The automobile sector in particular has invested heavily in production facilities in the PRC and some manufacturers are critically dependent on them. 40% of Volkswagen’s car sales go to the Chinese market and Herbert Diess, the company’s chief executive officer, has said that the future of the company will ‘be decided by the Chinese market’. Volkswagen’s biggest factory in the PRC is in Urumqi, the capital of Xinjiang, not far from one of the biggest ‘re-education centres’ – as the concentration camps for Uyighur Muslims are euphemistically termed in Chinese propaganda – in the province. The company has denied that it employs Uyghur slave labour in its operations in the PRC, but has consistently rejected suggestions that it should disinvest from Xinjiang. German ministers, although they have criticised Chinese human rights abuses, have not encouraged German companies to take any concrete action in response to them. The withdrawal of investment guarantees may act as something of a disincentive to new projects there, but is unlikely to affect existing ones.

BMW has too invested heavily in the PRC and is showing no signs of cutting back on its commitments there. It has recently announced that it is transferring its production of electric Minis from Cowley to the PRC where it has a joint venture with Great Wall Motors. This is a huge blow to His Majesty’s government’s hope of establishing the United Kingdom as a production centre for battery operated vehicles, and it calls into question the future of the Cowley plant itself. When production of petrol and diesel Minis there ends in 2030, BMW may well decide to sell the site off, as they did with Longbridge.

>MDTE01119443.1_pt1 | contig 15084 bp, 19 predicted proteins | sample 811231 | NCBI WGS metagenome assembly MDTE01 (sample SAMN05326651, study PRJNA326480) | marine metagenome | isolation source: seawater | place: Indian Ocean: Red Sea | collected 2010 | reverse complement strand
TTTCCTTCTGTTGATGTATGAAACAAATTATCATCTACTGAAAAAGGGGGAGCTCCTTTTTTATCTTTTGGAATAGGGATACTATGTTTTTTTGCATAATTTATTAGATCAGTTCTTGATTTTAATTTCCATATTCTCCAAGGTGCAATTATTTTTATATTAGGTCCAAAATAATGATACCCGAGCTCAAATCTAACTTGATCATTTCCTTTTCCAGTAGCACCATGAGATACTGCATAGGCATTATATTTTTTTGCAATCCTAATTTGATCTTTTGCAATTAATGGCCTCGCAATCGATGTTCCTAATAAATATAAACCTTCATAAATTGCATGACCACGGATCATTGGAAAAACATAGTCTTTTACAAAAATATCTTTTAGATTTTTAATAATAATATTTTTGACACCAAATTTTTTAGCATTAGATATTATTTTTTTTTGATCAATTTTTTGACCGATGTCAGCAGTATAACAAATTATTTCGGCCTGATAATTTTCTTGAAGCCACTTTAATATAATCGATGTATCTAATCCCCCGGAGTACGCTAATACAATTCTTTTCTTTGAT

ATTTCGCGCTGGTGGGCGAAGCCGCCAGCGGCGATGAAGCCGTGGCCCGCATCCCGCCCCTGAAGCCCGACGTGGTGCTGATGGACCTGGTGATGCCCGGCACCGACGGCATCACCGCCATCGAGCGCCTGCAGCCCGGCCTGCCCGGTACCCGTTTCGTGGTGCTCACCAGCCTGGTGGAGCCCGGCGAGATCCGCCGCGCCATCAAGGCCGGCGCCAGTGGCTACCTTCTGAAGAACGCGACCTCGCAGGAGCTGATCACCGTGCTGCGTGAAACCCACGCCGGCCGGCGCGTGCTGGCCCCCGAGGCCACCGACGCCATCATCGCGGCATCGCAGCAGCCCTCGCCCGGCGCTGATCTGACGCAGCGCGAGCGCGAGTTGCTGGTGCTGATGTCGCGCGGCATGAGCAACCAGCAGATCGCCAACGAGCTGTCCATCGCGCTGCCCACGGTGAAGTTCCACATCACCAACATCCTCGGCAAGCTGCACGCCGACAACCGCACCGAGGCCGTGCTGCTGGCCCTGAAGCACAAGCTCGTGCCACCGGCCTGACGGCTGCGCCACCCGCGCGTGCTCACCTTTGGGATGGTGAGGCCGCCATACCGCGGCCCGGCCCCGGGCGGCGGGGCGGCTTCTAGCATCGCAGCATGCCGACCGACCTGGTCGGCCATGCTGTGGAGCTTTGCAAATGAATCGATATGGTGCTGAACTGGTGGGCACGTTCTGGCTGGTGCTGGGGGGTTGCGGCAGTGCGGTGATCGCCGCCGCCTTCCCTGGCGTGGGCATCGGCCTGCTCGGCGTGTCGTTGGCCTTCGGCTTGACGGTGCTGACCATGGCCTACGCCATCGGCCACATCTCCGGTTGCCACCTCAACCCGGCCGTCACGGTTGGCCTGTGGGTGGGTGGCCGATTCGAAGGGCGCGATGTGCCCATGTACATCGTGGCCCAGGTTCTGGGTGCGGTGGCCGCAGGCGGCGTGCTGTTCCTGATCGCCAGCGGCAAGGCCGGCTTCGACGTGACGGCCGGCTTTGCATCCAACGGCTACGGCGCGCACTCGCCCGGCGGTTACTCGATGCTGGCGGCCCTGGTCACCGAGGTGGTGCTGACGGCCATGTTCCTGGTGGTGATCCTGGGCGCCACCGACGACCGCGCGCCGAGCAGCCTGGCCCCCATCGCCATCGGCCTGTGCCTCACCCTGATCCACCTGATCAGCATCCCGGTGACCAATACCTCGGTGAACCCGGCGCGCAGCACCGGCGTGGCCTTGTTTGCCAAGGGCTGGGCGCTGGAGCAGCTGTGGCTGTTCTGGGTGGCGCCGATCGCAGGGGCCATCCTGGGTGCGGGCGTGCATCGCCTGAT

The Chinese government has made its willingness to use Germany’s economic dependence on exports to the PRC as political leverage clear. In 2019 Wu Ken, the Chinese ambassador in Berlin, warned that if Huawei is denied access to the German telecommunications market, then there would be implications for the German automobile industry. More recently, Peter Tschentscher, the Mayor of Hamburg, warned that unless Cosco was able to invest there the port of Hamburg would suffer a competitive disadvantage vis-a-vis Rotterdam. This generated an internal argument within the German government. All the Ministers from the Free Democrat and Green parties opposed the proposal, but the Chancellor and his Social Democrat colleagues argued in favour of it. Eventually, the deal was authorised, albeit with a share of only 24.9% rather than the 35%, which the Chinese originally wanted. 

Germany is not alone in having to weigh up the benefits of trade and investment with the PRC against the risks of dependency. But the scale of Germany’s economic reliance on exports means that the dilemmas which it faces are particularly acute. The nightmare scenario for any German government would be a crisis, such as a Chinese attack on Taiwan, which led to calls for an economic boycott. Public opinion in the country was, and still is, remarkably robust in supporting measures against Russia because of its barbaric assault against Ukraine. Whether, if it came to it, sanctions against the PRC would be greeted with similar equanimity is less clear.

Sir Paul Lever was Her Majesty’s Ambassador to Germany (1997-2003) and Chair of the Joint Intelligence Committee (1994-1996). His most recent book is Berlin Rules: Europe and the German Way (I.B. Tauris, 2017).